***** The Martian by Andy Weir



Six days ago, astronaut Mark Watney became one of the first people to walk on Mars.

Now, he’s sure he’ll be the first person to die there.

After a dust storm nearly kills him and forces his crew to evacuate while thinking him dead, Mark finds himself stranded and completely alone with no way to even signal Earth that he’s alive—and even if he could get word out, his supplies would be gone long before a rescue could arrive.

Chances are, though, he won’t have time to starve to death. The damaged machinery, unforgiving environment, or plain-old “human error” are much more likely to kill him first.

But Mark isn’t ready to give up yet. Drawing on his ingenuity, his engineering skills — and a relentless, dogged refusal to quit — he steadfastly confronts one seemingly insurmountable obstacle after the next. Will his resourcefulness be enough to overcome the impossible odds against him?

The Martian is a book that I love to re-read. We all have one of those. For a novel that is about a man stuck alone on a remote planet, it never veers into existential angst. It’s light, it’s fun, and most of all, it’s inspiring and motivating.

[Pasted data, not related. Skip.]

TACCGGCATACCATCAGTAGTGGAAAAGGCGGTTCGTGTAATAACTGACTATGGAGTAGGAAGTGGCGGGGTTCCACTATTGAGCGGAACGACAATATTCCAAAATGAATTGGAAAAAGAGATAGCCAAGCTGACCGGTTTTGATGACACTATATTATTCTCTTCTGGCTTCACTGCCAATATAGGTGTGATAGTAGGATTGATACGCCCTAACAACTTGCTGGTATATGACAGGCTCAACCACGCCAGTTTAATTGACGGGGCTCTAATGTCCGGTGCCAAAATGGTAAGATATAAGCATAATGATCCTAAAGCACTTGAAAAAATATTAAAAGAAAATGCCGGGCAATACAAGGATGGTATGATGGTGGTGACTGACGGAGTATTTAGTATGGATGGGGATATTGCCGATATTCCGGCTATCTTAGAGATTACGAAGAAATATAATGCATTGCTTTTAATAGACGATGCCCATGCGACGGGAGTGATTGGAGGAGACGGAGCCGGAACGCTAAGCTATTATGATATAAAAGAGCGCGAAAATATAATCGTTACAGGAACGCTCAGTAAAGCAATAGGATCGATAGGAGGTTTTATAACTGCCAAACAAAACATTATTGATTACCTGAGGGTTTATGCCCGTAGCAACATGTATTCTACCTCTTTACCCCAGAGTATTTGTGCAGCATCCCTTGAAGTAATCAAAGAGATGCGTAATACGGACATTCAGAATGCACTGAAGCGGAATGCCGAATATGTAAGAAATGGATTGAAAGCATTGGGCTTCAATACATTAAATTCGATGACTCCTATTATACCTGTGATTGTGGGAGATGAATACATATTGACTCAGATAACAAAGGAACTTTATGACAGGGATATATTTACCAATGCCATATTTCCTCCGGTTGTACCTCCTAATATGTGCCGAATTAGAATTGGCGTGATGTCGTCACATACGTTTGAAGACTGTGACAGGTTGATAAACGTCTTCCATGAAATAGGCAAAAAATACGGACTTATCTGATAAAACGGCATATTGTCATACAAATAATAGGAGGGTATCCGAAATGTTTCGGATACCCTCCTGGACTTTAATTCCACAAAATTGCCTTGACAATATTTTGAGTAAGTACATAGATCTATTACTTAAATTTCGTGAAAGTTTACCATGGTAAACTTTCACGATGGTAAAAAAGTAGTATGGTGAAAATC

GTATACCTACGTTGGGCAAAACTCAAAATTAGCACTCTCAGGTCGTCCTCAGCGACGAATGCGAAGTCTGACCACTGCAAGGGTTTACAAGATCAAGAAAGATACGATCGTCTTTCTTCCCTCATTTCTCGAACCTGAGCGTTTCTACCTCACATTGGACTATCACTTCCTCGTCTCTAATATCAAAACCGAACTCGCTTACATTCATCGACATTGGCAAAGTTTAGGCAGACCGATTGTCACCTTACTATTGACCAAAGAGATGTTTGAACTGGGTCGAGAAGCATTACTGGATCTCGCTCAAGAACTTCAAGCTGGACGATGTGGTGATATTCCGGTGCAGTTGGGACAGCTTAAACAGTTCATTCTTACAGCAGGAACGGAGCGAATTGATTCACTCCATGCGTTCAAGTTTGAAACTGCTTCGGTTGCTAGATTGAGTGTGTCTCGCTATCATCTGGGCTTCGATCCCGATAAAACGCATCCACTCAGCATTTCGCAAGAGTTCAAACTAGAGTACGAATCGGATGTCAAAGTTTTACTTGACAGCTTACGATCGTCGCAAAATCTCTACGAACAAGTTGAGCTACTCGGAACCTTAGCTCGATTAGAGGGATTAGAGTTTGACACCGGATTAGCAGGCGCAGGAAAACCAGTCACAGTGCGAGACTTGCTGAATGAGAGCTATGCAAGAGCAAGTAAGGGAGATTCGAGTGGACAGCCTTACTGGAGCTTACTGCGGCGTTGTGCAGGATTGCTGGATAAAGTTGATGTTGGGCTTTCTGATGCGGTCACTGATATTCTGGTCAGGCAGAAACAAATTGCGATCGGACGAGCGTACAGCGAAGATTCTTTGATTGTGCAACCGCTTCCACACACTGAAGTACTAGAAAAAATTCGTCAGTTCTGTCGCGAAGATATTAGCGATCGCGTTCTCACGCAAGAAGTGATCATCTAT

I got into sci-fi through star wars fanfiction and star trek the original series, because what I love most about space stories is competent people working together to solve problems in creative ways, and this « never give in, never surrender! » attitude to survival. In a sci-fi landscape increasingly populated by gritty, macho (and boring) franchises, a story about a dude eating a million potatoes and getting sick of disco is exactly what I need. The Martian is the Good Omens of sci-fi, in that it takes concepts that could be really dark and makes them into literary comfort food.

To those who haven’t heard of the book yet, or seen the excellent film, don’t be fooled by the very serious blurb of the book. Yes, everything about it is true. Mark Watney is in a lot of troubles, and needs to overcome a ton of obstacles like not starving to death and also finding a way off Mars. But at no point in the book was I truly worried for him. It just seemed like the sort of novel that would end well, and so I could just lay back, watch the terrible bad luck unfold, and tell myself « wow, what extreme DIY will Mark come up with to fix THAT? ». And every time, the answer delighted me.

All in all, this book is a very fun read, and the light and informal tone of the narration makes it even better. A+, will definitely re-read five hundred more times.

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